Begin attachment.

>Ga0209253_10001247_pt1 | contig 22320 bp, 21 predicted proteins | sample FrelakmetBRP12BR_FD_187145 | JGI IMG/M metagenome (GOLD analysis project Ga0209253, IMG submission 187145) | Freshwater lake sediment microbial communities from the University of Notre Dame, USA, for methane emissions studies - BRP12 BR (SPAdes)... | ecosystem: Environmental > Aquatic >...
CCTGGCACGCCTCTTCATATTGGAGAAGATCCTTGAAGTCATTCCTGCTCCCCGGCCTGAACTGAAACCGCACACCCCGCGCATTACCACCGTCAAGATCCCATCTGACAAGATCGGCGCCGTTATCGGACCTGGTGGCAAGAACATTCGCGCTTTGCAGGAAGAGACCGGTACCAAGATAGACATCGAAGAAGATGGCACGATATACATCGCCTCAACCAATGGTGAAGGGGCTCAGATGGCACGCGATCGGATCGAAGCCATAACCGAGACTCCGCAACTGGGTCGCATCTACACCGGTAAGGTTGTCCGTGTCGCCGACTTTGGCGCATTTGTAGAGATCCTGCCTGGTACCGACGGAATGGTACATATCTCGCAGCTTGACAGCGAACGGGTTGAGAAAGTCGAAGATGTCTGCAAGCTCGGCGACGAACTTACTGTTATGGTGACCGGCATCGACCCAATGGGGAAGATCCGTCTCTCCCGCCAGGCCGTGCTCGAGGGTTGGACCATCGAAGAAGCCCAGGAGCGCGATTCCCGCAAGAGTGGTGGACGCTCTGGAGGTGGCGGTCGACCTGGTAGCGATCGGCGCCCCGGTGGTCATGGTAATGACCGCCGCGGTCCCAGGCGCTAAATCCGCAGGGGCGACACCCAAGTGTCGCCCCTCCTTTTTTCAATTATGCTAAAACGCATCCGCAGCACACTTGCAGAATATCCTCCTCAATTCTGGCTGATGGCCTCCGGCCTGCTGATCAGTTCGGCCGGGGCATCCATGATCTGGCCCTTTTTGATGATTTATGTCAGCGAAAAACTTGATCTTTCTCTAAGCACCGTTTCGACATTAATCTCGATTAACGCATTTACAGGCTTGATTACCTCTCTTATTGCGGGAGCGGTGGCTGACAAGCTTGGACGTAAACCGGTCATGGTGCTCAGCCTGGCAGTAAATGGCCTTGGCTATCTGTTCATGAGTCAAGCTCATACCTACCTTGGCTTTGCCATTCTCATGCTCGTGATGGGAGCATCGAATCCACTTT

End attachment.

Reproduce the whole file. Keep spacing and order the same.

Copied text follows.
>Ga0209253_10001247_pt1 | contig 22320 bp, 21 predicted proteins | sample FrelakmetBRP12BR_FD_187145 | JGI IMG/M metagenome (GOLD analysis project Ga0209253, IMG submission 187145) | Freshwater lake sediment microbial communities from the University of Notre Dame, USA, for methane emissions studies - BRP12 BR (SPAdes)... | ecosystem: Environmental > Aquatic >...
CCTGGCACGCCTCTTCATATTGGAGAAGATCCTTGAAGTCATTCCTGCTCCCCGGCCTGAACTGAAACCGCACACCCCGCGCATTACCACCGTCAAGATCCCATCTGACAAGATCGGCGCCGTTATCGGACCTGGTGGCAAGAACATTCGCGCTTTGCAGGAAGAGACCGGTACCAAGATAGACATCGAAGAAGATGGCACGATATACATCGCCTCAACCAATGGTGAAGGGGCTCAGATGGCACGCGATCGGATCGAAGCCATAACCGAGACTCCGCAACTGGGTCGCATCTACACCGGTAAGGTTGTCCGTGTCGCCGACTTTGGCGCATTTGTAGAGATCCTGCCTGGTACCGACGGAATGGTACATATCTCGCAGCTTGACAGCGAACGGGTTGAGAAAGTCGAAGATGTCTGCAAGCTCGGCGACGAACTTACTGTTATGGTGACCGGCATCGACCCAATGGGGAAGATCCGTCTCTCCCGCCAGGCCGTGCTCGAGGGTTGGACCATCGAAGAAGCCCAGGAGCGCGATTCCCGCAAGAGTGGTGGACGCTCTGGAGGTGGCGGTCGACCTGGTAGCGATCGGCGCCCCGGTGGTCATGGTAATGACCGCCGCGGTCCCAGGCGCTAAATCCGCAGGGGCGACACCCAAGTGTCGCCCCTCCTTTTTTCAATTATGCTAAAACGCATCCGCAGCACACTTGCAGAATATCCTCCTCAATTCTGGCTGATGGCCTCCGGCCTGCTGATCAGTTCGGCCGGGGCATCCATGATCTGGCCCTTTTTGATGATTTATGTCAGCGAAAAACTTGATCTTTCTCTAAGCACCGTTTCGACATTAATCTCGATTAACGCATTTACAGGCTTGATTACCTCTCTTATTGCGGGAGCGGTGGCTGACAAGCTTGGACGTAAACCGGTCATGGTGCTCAGCCTGGCAGTAAATGGCCTTGGCTATCTGTTCATGAGTCAAGCTCATACCTACCTTGGCTTTGCCATTCTCATGCTCGTGATGGGAGCATCGAATCCACTTT